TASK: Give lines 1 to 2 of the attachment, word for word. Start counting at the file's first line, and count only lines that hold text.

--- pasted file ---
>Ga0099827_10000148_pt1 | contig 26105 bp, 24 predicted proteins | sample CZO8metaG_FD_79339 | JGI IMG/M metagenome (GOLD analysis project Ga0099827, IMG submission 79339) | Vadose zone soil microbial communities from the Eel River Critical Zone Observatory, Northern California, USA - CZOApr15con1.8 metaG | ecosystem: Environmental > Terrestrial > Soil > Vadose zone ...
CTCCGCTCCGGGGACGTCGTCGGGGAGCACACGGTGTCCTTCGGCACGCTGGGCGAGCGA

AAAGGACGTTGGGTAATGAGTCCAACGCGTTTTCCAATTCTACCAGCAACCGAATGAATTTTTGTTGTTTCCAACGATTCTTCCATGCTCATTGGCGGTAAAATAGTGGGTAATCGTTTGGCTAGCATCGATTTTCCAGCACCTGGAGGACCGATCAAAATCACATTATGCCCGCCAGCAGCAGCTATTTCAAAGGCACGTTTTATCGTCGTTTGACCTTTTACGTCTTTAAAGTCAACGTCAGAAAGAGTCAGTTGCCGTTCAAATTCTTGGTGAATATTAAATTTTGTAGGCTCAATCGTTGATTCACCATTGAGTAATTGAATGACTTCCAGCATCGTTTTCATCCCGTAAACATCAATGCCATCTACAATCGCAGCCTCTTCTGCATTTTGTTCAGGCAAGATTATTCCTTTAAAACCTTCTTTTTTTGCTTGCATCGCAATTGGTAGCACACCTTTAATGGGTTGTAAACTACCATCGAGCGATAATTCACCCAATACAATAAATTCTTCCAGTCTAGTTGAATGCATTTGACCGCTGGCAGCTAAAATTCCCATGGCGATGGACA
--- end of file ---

>Ga0099827_10000148_pt1 | contig 26105 bp, 24 predicted proteins | sample CZO8metaG_FD_79339 | JGI IMG/M metagenome (GOLD analysis project Ga0099827, IMG submission 79339) | Vadose zone soil microbial communities from the Eel River Critical Zone Observatory, Northern California, USA - CZOApr15con1.8 metaG | ecosystem: Environmental > Terrestrial > Soil > Vadose zone ...
CTCCGCTCCGGGGACGTCGTCGGGGAGCACACGGTGTCCTTCGGCACGCTGGGCGAGCGA